How the Son of the King of Babylon fell in love with a young woman.

WHEN the sun descended in the west, and the moon arose in the east, Khojisteh went to the par­rot to ask leave, and said, “Whenever I may go to my lover, I wish first to make trial of his under-standing. If I discover him to be wise, I will strengthen my friendship with him: otherwise I will exercise patience; for the sages have said, that in friendship three things ought not to be trusted: first, friendship with women; secondly, having intimacy or associating with children; and thirdly, the company of blockheads.” The parrot re­plied, “My mistress, whatever you say is proper: to-night you must tell a tale to your lover, and require of him an answer; which if he gives properly, you may account him wise; but if he returns an improper answer, rest assured he is de-ficient in understanding.” Khojisteh asked, “What tale is it on which I am to question him?”

The parrot began: “Once on a time, the son of the king of Babylon, happening to enter an idol temple, there beheld a young woman, the bright-ness of whose countenance resembled the moon, as did her jetty locks the darkest night; her sta-ture was as erect as the cypress, and her walk graceful as the pheasant: he was instantly smit-ten with her charms; and, laying his head at the feet of the principal idol in the temple, in a plain-tive and feeble tone thus expressed himself, If that young woman should marry me, I will sever my head from my body, and sacrifice it to you. In short, the king's son sent a message to the girl's father, and asked her in marriage. Her father gave his consent, and the marriage was performed agreeably to the rites and ceremonies of their respective tribes. In short, the lovers were united. After some days, the father invited his daughter and son-in-law to his own house. The king's son, with his wife, set out for the father-in-law's house; and a brahmin who had been the intimate companion of the king's son, also accompanied them. When the prince approached the temple where he had first seen his wife, he recollected the vow he had made to the idol of the place. He went alone into the temple, in order to perform his vow, and, cutting off his own head, dropped it at the feet of the image. Afterwards, when the brahmin also entered the temple, he saw the prince lying dead, and was terrified: he thought, if I remain alone, people will suppose me to have been his murderer. When many such reflections had passed in his mind, he said, It will be best for me to cut off my own head, and leave it also at the feet of the idol. Then the brahmin cut off his own head, and dropped down at the feet of the image. A minute after, the wife also came into the temple, and seeing both persons slain, was astonished, not being able to account for what had happened. She resolved to sever her own head from her body, and to burn with her husband. At that interval a voice issued from the temple, O woman! replace the severed heads on their re-spective trunks, when they will be alive again. The woman was so overjoyed on hearing these words, that, in her hurry, she placed her husband's head on the brahmin's body, and put the brahmin's head upon her husband's shoulders, and instantly they were both restored to life and stood before the woman. Then began a dispute between the prince's body and the brahmin's head, each claim-ing her for his wife.”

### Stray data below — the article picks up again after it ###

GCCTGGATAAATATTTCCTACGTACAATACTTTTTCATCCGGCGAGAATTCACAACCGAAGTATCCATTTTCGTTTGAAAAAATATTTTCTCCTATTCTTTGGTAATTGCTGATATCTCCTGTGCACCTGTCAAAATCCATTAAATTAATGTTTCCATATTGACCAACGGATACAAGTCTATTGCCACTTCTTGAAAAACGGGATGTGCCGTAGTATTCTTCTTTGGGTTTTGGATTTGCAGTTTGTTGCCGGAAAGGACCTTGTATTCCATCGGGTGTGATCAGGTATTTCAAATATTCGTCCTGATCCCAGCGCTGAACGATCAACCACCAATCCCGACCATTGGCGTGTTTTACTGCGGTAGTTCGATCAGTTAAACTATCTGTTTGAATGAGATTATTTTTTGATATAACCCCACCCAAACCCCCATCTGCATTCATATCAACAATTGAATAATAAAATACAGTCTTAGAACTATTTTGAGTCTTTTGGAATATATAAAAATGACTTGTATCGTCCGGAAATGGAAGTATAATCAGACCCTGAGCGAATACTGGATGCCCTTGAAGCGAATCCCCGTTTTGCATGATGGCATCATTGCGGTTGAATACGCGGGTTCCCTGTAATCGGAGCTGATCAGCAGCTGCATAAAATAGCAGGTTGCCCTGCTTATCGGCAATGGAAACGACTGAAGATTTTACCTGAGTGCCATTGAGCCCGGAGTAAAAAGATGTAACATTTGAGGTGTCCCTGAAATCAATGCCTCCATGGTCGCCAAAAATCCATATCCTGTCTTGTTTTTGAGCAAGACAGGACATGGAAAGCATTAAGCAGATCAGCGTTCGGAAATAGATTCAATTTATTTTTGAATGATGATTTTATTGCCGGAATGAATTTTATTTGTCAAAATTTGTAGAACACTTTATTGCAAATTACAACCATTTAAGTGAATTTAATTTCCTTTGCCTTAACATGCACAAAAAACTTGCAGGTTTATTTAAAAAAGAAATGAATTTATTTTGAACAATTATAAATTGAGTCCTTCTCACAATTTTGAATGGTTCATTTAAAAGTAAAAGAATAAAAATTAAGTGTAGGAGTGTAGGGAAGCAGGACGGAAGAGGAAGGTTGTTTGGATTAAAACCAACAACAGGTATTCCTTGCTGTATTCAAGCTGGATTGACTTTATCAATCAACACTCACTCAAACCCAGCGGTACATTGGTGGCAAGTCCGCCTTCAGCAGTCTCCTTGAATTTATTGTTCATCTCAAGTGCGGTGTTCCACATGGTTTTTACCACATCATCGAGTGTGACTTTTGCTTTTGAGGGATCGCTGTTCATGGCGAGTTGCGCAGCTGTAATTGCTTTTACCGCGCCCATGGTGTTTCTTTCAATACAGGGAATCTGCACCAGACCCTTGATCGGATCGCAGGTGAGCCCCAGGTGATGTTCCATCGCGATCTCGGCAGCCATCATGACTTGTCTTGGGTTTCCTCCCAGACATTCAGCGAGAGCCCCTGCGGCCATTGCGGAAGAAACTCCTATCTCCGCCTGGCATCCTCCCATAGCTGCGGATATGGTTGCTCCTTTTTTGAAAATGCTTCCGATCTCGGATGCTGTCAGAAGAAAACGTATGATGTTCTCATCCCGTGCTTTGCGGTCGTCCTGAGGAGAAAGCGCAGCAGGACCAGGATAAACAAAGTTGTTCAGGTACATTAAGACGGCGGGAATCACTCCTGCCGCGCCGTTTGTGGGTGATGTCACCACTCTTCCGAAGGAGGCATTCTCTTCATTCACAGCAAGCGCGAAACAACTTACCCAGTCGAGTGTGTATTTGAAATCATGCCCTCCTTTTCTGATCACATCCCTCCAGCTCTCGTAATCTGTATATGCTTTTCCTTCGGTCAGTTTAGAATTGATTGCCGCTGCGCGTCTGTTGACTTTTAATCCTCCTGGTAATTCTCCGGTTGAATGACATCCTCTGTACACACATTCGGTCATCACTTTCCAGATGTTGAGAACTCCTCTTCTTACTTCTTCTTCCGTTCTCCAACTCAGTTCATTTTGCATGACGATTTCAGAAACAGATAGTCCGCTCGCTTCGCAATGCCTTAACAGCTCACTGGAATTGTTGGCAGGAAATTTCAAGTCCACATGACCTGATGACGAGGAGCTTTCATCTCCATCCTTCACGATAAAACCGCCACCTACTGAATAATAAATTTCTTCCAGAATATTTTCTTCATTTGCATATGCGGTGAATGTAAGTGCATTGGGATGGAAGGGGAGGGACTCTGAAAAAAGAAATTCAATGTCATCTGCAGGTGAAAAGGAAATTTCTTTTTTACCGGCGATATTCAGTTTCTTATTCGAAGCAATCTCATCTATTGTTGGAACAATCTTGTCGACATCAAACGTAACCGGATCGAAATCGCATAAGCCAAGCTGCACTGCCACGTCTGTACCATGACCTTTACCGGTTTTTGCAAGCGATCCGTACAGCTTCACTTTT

When the parrot had related thus far of the story, he said to Khojisteh, “If you want to try his under-standing, ask him, which had a right to the wife, the husband's head, or the husband's body?”— Khojisteh requested the parrot to instruct her on this point? The parrot replied, “The rightful owner of that woman is the husband's head, be-cause the head is the seat of wisdom, and presides over the body.” When Khojisteh had heard the end of the story, she stood up, with intention to go to her lover: instantly the cock crowed, and dawn appearing, her departure was delayed.